Most of the coffee is grown along the steep slopes of the river valleys that carry clean water tumbling down from the mountains shrouded in constant cloud. Narrow, single tracks lead up to the coffee trees, predominantly growing as sub canopy below taller remnants of the rain forest that used to cover most of mountainous Java. The climb up to the coffee can be difficult. Steps are cut into the crumbly volcanic soils, but as quickly as these are made, the rains wash them away. For a fit European, the climb several kilometres up can be very hard, exhausting work. The villagers climb these paths daily- not only to tend the coffee trees, but also to cut 70kg bundles of mountain grass to bring down for livestock feed. Barefoot, for added grip and stability, is the best way to go both up- and down these tracks.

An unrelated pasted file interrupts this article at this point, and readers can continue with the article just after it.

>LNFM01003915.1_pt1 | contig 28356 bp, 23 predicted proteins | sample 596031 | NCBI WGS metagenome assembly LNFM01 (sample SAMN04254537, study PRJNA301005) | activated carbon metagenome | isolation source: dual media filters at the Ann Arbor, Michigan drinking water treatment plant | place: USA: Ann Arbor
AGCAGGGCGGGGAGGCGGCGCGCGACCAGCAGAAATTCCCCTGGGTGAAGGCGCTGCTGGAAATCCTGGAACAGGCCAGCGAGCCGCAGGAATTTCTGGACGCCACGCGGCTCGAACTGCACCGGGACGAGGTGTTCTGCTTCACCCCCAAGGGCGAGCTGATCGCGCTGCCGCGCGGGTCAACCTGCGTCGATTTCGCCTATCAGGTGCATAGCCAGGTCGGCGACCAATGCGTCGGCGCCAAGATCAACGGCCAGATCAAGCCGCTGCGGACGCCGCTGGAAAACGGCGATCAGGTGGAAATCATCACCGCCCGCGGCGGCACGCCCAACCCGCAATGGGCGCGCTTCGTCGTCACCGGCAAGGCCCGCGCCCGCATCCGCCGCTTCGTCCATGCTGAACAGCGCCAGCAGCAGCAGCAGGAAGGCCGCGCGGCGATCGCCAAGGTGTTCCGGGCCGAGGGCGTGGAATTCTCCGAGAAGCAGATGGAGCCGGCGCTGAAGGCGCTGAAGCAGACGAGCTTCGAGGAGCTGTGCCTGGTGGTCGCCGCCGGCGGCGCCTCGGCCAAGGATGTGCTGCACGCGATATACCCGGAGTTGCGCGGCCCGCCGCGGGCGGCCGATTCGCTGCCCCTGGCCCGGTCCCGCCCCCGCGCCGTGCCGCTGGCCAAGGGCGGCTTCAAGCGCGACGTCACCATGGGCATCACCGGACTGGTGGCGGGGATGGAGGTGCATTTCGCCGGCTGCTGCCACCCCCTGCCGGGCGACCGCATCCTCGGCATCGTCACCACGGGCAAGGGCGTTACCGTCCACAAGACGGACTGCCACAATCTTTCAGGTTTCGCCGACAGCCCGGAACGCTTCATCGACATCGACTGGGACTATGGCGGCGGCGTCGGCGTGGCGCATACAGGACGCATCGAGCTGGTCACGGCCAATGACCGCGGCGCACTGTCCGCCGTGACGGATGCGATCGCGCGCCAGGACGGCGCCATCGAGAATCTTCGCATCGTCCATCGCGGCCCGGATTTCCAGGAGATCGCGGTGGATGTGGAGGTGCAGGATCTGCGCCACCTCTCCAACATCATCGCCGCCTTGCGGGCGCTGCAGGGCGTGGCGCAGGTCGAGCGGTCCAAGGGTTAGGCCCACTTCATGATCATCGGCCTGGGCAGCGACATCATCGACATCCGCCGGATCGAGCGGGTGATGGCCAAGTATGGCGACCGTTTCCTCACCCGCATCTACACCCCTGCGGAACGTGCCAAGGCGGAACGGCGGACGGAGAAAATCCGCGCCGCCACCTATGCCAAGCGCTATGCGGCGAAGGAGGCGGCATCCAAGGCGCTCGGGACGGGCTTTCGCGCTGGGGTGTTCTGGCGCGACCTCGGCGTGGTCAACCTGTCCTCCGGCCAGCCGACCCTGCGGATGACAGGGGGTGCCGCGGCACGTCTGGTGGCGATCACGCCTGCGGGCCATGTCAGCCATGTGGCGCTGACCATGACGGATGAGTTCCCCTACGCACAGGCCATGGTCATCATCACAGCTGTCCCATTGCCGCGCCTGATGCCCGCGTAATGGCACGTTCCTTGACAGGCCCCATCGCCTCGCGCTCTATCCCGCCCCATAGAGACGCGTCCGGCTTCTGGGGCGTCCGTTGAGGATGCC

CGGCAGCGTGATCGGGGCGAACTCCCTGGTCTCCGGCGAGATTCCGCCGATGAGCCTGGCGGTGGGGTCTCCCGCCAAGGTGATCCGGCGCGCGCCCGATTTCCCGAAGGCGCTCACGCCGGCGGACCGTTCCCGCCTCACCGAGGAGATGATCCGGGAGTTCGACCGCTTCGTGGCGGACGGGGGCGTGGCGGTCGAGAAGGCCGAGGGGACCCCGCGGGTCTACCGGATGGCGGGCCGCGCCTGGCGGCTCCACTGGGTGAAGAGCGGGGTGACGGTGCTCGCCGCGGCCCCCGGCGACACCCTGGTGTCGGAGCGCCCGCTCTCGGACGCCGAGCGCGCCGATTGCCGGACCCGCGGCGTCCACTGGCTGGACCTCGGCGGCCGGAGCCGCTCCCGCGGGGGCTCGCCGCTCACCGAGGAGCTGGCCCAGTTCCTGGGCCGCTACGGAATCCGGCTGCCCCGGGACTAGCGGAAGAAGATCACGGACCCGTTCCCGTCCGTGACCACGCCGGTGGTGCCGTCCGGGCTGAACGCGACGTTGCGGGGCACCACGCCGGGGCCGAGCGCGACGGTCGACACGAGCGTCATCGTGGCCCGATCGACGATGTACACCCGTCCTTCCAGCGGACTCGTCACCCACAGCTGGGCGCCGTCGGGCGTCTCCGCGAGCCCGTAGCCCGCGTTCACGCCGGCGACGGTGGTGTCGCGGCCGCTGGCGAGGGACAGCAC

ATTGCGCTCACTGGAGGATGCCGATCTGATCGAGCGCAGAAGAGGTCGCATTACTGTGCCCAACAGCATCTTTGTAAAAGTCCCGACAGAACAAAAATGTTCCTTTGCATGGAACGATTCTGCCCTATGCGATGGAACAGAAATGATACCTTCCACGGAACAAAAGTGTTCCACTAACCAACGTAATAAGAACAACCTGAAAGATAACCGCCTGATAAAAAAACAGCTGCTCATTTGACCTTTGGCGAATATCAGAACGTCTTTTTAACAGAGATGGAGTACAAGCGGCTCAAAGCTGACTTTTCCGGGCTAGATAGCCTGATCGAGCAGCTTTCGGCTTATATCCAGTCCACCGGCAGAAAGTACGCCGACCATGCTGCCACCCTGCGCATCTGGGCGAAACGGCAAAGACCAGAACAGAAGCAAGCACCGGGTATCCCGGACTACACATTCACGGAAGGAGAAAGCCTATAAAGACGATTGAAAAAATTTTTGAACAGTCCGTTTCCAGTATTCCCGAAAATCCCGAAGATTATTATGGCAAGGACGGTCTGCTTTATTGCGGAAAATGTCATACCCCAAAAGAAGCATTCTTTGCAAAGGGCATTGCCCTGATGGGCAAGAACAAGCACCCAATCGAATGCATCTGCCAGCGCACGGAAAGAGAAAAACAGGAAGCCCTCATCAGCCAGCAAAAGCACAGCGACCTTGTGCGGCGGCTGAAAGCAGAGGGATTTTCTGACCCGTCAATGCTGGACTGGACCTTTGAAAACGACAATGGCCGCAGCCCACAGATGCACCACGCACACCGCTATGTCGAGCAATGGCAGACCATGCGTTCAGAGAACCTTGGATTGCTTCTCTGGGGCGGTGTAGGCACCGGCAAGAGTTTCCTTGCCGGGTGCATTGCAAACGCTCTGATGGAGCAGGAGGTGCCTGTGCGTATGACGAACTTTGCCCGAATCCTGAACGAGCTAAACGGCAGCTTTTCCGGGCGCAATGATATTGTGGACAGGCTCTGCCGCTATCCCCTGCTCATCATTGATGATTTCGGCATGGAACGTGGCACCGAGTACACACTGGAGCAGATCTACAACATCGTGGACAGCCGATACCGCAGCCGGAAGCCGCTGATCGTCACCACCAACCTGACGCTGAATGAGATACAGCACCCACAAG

The coffee is a mixture of Robusta with a very little Arabica grown on the higher slopes. The Robusta is preferred, as it is easier to grown and maintain, and the yields in this part of Indonesia are generally higher. Picking is also apparently easier, with the Robusta cherries growing ripe in handy bunches along the branches of the coffee trees.